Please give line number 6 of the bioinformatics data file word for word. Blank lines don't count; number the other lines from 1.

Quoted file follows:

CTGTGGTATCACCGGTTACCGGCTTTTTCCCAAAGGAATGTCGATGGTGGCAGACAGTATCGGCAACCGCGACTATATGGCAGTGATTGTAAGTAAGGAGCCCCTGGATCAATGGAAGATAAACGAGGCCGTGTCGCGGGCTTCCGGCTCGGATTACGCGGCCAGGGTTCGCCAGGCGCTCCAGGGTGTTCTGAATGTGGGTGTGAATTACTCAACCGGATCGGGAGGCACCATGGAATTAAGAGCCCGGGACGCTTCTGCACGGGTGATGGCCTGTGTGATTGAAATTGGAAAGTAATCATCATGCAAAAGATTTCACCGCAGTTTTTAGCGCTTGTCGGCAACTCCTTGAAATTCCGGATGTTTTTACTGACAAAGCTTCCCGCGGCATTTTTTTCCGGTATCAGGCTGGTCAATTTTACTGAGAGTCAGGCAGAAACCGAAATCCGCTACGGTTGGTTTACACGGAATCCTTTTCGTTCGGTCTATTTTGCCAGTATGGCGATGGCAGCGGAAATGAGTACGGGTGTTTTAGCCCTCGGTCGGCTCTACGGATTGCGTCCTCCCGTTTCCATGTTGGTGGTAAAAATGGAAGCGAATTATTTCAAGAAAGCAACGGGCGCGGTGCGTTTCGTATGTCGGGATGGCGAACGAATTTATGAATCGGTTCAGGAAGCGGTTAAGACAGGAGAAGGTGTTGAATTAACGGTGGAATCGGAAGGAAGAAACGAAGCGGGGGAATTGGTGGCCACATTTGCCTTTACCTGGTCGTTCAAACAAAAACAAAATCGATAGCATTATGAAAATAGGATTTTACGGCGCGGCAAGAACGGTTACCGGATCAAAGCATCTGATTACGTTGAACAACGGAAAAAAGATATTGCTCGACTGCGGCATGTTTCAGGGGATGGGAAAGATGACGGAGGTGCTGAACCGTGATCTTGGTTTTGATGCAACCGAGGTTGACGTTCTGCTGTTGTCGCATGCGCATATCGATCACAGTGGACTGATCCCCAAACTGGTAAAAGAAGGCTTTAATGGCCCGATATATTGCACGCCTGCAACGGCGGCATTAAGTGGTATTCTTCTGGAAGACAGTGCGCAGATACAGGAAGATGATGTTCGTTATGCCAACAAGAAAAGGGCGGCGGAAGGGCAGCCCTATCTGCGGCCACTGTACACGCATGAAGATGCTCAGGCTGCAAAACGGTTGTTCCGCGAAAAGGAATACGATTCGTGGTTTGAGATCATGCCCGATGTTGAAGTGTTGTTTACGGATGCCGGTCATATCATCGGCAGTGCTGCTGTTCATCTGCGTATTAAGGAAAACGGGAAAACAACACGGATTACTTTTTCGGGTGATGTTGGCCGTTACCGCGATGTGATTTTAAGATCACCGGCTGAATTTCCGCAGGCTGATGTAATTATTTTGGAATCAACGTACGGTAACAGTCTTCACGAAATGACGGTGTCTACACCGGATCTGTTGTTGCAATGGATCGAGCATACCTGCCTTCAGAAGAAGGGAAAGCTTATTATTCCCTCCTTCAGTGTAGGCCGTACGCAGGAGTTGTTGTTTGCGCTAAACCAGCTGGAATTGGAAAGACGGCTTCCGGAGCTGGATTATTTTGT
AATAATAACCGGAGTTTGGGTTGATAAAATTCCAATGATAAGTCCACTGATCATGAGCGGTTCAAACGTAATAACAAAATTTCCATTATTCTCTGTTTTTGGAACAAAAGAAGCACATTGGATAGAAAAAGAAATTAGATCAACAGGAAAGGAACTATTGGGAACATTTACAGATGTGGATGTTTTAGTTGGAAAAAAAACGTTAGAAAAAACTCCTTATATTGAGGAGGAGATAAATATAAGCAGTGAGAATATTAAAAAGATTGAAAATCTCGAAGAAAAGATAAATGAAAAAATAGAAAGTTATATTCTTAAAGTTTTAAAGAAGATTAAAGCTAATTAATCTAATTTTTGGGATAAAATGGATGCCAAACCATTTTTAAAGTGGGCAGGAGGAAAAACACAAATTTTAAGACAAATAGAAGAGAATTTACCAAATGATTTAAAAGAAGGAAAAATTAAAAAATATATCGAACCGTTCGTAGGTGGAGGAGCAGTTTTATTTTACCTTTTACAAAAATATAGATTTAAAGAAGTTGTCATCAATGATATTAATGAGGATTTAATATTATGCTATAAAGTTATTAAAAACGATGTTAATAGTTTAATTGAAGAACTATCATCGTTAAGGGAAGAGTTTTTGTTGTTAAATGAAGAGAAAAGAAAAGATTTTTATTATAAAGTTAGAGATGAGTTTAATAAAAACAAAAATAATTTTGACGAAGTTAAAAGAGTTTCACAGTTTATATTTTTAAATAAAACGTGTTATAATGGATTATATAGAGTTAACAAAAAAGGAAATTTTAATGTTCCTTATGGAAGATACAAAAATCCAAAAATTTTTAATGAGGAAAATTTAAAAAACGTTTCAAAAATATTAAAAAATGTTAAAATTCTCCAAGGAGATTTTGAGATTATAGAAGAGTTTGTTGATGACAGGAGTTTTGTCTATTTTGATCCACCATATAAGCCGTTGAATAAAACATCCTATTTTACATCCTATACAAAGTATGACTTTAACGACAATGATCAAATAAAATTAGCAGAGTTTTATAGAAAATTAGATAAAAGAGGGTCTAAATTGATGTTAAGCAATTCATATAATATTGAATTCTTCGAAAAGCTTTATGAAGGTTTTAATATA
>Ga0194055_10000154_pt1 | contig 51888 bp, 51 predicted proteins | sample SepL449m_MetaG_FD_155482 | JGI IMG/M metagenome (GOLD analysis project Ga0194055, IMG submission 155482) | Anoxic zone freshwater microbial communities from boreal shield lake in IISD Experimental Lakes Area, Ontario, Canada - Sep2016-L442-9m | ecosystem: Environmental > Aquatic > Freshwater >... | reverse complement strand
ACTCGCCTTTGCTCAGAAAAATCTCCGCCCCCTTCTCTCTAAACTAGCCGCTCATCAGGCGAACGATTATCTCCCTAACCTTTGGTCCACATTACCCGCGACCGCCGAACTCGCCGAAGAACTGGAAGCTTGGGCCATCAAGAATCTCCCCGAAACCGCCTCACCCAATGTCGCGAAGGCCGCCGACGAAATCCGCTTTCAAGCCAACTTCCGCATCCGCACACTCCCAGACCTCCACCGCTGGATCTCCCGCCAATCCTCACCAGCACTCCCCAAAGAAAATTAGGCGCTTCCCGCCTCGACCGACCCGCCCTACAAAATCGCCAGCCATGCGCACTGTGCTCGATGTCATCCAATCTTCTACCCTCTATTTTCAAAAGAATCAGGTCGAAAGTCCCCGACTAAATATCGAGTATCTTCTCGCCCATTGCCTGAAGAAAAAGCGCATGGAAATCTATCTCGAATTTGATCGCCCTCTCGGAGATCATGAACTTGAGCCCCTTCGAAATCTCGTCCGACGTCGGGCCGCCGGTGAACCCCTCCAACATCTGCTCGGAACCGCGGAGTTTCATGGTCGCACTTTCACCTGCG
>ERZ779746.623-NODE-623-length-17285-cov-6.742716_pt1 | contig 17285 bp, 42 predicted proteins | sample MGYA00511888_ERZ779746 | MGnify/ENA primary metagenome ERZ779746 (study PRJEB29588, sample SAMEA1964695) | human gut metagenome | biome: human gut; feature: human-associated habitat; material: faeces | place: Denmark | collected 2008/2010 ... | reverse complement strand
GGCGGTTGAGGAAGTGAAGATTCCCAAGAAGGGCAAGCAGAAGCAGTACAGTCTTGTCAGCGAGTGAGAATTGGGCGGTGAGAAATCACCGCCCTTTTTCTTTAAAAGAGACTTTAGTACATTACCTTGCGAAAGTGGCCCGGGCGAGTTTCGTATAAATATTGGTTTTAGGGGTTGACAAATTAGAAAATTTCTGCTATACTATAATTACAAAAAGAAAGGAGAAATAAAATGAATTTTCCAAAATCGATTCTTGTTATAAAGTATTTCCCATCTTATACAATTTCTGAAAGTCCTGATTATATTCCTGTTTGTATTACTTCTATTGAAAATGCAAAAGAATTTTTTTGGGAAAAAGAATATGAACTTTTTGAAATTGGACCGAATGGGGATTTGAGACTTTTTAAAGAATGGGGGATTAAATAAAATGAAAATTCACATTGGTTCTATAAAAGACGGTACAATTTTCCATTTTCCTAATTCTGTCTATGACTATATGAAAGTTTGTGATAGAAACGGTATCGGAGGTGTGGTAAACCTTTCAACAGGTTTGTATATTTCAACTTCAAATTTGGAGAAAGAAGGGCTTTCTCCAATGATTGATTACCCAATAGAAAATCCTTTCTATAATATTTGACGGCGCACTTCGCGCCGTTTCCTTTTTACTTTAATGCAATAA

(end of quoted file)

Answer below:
GGCGGTTGAGGAAGTGAAGATTCCCAAGAAGGGCAAGCAGAAGCAGTACAGTCTTGTCAGCGAGTGAGAATTGGGCGGTGAGAAATCACCGCCCTTTTTCTTTAAAAGAGACTTTAGTACATTACCTTGCGAAAGTGGCCCGGGCGAGTTTCGTATAAATATTGGTTTTAGGGGTTGACAAATTAGAAAATTTCTGCTATACTATAATTACAAAAAGAAAGGAGAAATAAAATGAATTTTCCAAAATCGATTCTTGTTATAAAGTATTTCCCATCTTATACAATTTCTGAAAGTCCTGATTATATTCCTGTTTGTATTACTTCTATTGAAAATGCAAAAGAATTTTTTTGGGAAAAAGAATATGAACTTTTTGAAATTGGACCGAATGGGGATTTGAGACTTTTTAAAGAATGGGGGATTAAATAAAATGAAAATTCACATTGGTTCTATAAAAGACGGTACAATTTTCCATTTTCCTAATTCTGTCTATGACTATATGAAAGTTTGTGATAGAAACGGTATCGGAGGTGTGGTAAACCTTTCAACAGGTTTGTATATTTCAACTTCAAATTTGGAGAAAGAAGGGCTTTCTCCAATGATTGATTACCCAATAGAAAATCCTTTCTATAATATTTGACGGCGCACTTCGCGCCGTTTCCTTTTTACTTTAATGCAATAA